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Mladen Prajdić  I'm from Slovenia and I'm currently working as a .Net (C#) and SQL Server developer.

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SQL Server 2005 bug when using LIKE searches

Here's a demo of a nice little bug in SQL Server 2005 when using LIKE comparisons for searching.

What is so "nice" about it is that it only manifests itself if your search ends in number 9 followed by a wildcard when

selecting only columns covered by a nonclustered index.

I've been able to reproduce the error on different collations and servers. They were all SQL Server 2005 SP2+. SQL Server 2000 isn't affected by this.

You can find the connect issue posted by my coworker here.

Craig Freedman pointed me to this connect issue that is similar and probably originates from the same bug.

USE tempdb GO SET ANSI_NULLS ON GO SET QUOTED_IDENTIFIER ON GO SET ANSI_PADDING ON GO CREATE TABLE [dbo].[Projects]( [id] [INT] IDENTITY(1,1) NOT NULL, [ProjectNumber] [VARCHAR](12) NULL, CONSTRAINT [PK_Project_Id] PRIMARY KEY CLUSTERED ( [id] ASC )WITH (PAD_INDEX = OFF, STATISTICS_NORECOMPUTE = OFF, IGNORE_DUP_KEY = OFF, ALLOW_ROW_LOCKS = ON, ALLOW_PAGE_LOCKS = ON, FILLFACTOR = 90) ON [PRIMARY] ) ON [PRIMARY] GO SET ANSI_PADDING OFF GO CREATE NONCLUSTERED INDEX [IX_Projects_ProjectNumber] ON [dbo].[Projects] ( [ProjectNumber] ASC )WITH (PAD_INDEX = OFF, STATISTICS_NORECOMPUTE = OFF, SORT_IN_TEMPDB = OFF, IGNORE_DUP_KEY = OFF, DROP_EXISTING = OFF, ONLINE = OFF, ALLOW_ROW_LOCKS = ON, ALLOW_PAGE_LOCKS = ON) ON [PRIMARY] GO SET NOCOUNT ON; SET XACT_ABORT ON; GO SET IDENTITY_INSERT [dbo].[Projects] ON; INSERT INTO [dbo].[Projects]([id], [ProjectNumber]) SELECT '6', 'P08.781' UNION ALL SELECT '5', 'P08.794' UNION ALL SELECT '4', 'P08.795' UNION ALL SELECT '2', 'P08.796' UNION ALL SELECT '3', 'P08.798' UNION ALL SELECT '1', 'P08.799' UNION ALL SELECT '7', 'P08.871' UNION ALL SELECT '8', 'P08.872' UNION ALL SELECT '9', 'P08.873' UNION ALL SELECT '10', 'P08.874' UNION ALL SELECT '11', 'P08.875' UNION ALL SELECT '12', 'P08.876' UNION ALL SELECT '13', 'P08.877' UNION ALL SELECT '14', 'P08.878' UNION ALL SELECT '15', 'P08.879' UNION ALL SELECT '16', 'P08.891' UNION ALL SELECT '17', 'P08.892' UNION ALL SELECT '18', 'P08.893' UNION ALL SELECT '19', 'P08.894' UNION ALL SELECT '20', 'P08.895' GO SET IDENTITY_INSERT [dbo].[Projects] OFF; -- NO ROWS should be 5 SELECT * FROM Projects WHERE ProjectNumber LIKE N'P08.79%' -- 5 ROWS SELECT * FROM Projects WHERE ProjectNumber LIKE N'P08.79%' COLLATE Latin1_General_CI_AI -- NO ROWS should be 5 SELECT * FROM Projects WHERE ProjectNumber LIKE N'P08.89%' -- 5 ROWS SELECT * FROM Projects WHERE ProjectNumber LIKE N'P08.89%' COLLATE Latin1_General_CI_AI -- 1 ROW SELECT * FROM Projects WHERE ProjectNumber LIKE N'P08.78%' -- 9 ROWS SELECT * FROM Projects WHERE ProjectNumber LIKE N'P08.87%' GO DROP TABLE [dbo].[Projects]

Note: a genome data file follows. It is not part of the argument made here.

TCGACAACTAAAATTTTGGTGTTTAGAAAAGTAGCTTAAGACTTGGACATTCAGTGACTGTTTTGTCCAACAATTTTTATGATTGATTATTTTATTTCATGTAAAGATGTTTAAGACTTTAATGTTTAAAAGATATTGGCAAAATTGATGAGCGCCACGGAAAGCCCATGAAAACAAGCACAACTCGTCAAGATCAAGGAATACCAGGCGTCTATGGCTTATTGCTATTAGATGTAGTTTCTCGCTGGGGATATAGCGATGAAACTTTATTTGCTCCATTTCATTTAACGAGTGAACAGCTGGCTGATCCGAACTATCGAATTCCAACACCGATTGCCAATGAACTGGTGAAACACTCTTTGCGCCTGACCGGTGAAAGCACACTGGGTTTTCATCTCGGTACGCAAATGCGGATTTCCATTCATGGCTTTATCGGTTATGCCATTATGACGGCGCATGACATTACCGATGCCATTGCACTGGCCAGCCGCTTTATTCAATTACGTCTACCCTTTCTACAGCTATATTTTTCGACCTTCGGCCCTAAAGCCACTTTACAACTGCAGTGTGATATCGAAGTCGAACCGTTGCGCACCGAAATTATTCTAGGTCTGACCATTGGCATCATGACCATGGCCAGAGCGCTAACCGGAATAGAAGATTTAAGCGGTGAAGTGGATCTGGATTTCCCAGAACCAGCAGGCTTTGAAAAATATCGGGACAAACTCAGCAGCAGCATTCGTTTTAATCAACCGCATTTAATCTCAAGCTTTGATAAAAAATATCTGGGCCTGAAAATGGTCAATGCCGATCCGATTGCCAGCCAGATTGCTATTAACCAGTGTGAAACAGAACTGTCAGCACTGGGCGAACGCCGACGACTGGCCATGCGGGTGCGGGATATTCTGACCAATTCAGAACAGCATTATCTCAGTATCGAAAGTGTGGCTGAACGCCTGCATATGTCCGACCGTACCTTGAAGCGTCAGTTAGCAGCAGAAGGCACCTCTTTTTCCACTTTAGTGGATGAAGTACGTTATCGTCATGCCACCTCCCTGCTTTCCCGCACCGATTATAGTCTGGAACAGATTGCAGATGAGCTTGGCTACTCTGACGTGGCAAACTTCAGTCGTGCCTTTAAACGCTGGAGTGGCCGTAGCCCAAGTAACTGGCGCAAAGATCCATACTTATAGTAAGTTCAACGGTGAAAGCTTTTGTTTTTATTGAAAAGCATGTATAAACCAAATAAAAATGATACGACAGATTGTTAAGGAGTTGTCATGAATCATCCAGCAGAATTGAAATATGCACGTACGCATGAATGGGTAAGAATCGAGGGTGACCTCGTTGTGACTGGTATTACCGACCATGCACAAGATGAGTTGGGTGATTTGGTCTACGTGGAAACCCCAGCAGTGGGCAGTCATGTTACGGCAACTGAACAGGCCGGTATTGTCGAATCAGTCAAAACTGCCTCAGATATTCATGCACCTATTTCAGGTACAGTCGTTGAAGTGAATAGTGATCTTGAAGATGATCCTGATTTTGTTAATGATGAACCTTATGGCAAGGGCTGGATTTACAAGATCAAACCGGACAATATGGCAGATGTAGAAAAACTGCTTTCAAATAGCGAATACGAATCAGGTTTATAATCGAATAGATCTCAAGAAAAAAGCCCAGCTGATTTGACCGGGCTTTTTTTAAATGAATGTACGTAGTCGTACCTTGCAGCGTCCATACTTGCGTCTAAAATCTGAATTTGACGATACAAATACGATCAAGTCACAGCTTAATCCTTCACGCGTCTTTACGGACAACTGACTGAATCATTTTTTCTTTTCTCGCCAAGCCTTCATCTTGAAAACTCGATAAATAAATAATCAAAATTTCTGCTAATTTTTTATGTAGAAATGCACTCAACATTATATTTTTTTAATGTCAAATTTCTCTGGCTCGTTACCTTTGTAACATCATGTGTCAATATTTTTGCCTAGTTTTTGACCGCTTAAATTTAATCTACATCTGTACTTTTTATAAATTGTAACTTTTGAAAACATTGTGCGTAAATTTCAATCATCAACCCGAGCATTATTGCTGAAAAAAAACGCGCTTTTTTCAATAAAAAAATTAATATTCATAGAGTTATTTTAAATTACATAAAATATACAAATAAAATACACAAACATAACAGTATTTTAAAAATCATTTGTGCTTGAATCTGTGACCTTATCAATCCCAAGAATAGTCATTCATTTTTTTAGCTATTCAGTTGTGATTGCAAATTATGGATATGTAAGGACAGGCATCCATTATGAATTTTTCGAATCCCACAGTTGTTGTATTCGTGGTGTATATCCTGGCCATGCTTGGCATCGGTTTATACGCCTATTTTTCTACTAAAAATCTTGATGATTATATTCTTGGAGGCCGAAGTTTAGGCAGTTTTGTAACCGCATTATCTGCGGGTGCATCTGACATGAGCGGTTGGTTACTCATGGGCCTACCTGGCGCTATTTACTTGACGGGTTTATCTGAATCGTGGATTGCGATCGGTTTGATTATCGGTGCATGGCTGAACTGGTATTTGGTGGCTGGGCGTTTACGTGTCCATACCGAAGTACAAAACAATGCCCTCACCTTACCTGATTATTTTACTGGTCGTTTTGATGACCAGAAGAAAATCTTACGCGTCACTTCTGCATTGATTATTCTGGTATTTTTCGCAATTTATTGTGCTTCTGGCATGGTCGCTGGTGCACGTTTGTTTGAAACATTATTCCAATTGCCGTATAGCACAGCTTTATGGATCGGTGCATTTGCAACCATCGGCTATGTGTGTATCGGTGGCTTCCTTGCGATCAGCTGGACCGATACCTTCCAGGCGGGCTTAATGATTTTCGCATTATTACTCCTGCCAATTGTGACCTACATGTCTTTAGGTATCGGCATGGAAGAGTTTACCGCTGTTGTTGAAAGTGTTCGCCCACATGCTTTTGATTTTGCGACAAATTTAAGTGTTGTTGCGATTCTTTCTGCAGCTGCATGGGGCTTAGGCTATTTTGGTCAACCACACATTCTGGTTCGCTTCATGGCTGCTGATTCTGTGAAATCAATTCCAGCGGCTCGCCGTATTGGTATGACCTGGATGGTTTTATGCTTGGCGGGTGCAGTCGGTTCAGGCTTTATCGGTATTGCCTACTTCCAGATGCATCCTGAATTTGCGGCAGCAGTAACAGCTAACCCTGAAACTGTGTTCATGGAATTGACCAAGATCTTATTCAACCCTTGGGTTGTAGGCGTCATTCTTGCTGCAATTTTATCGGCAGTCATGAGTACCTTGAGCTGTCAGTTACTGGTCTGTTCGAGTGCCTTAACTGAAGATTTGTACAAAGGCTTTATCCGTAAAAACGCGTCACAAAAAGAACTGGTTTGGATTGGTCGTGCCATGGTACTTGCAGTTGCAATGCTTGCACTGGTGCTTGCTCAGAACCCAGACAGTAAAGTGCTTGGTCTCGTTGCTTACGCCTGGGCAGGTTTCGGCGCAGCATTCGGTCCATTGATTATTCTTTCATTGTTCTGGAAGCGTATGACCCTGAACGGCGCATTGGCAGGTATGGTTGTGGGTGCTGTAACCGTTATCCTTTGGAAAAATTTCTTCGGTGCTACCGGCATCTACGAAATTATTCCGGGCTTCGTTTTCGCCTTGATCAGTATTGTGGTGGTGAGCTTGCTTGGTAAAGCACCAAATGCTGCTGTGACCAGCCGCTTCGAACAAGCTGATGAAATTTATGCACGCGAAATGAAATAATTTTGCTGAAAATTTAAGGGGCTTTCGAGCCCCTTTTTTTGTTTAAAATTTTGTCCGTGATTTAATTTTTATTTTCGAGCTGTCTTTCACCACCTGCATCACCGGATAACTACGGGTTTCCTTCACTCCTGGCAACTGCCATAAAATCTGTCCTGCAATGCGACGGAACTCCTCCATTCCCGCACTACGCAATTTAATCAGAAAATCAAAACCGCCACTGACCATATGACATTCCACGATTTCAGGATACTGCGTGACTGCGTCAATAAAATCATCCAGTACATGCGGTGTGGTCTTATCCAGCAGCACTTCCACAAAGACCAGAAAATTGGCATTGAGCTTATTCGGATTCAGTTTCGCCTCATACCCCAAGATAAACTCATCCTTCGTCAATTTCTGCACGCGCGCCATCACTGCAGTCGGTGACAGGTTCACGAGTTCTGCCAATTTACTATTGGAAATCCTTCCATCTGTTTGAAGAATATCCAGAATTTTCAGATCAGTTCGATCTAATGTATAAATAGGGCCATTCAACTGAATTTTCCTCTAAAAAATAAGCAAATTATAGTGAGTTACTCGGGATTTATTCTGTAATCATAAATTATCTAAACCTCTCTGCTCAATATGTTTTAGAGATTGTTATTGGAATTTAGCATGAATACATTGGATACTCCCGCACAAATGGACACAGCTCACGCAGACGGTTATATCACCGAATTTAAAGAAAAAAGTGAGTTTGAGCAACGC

Execution plan for the LIKE 'P08.89%' query:

LikeBugPlan

And the same execution plan in text:

|--Nested Loops(Inner Join, OUTER REFERENCES:([Expr1010], [Expr1011], [Expr1012]))
     |--Merge Interval
     |    |--Concatenation
     |         |--Compute Scalar(DEFINE:(([Expr1005],[Expr1006],[Expr1004])=GetRangeThroughConvert(N'P08.89',NULL,(22))))
     |         |    |--Constant Scan
     |         |--Compute Scalar(DEFINE:(([Expr1008],[Expr1009],[Expr1007])=GetRangeThroughConvert(NULL,N'P08.8?',(10))))
     |              |--Constant Scan
     |--Index Seek(OBJECT:([AdventureWorks].[dbo].[Projects].[IX_Projects_ProjectNumber]), 
     	  SEEK:([AdventureWorks].[dbo].[Projects].[ProjectNumber] > [Expr1010] AND 
     	        [AdventureWorks].[dbo].[Projects].[ProjectNumber] < [Expr1011]),  
          WHERE:(CONVERT_IMPLICIT(nvarchar(12),[AdventureWorks].[dbo].[Projects].[ProjectNumber],0) like N'P08.89%') 
          ORDERED FORWARD)

 

By looking at the query plan we can see that the internal GetRangeThroughConvert method is used to get the search range in the new range seek optimizations in SQL Server 2005. Of course I have no idea what this method does internally but my guess would be that it uses column statistics to plot the correct search range. You can read more about that in this this post by Craig Freedman who was nice enough to help me confirm that this issue is actually a bug.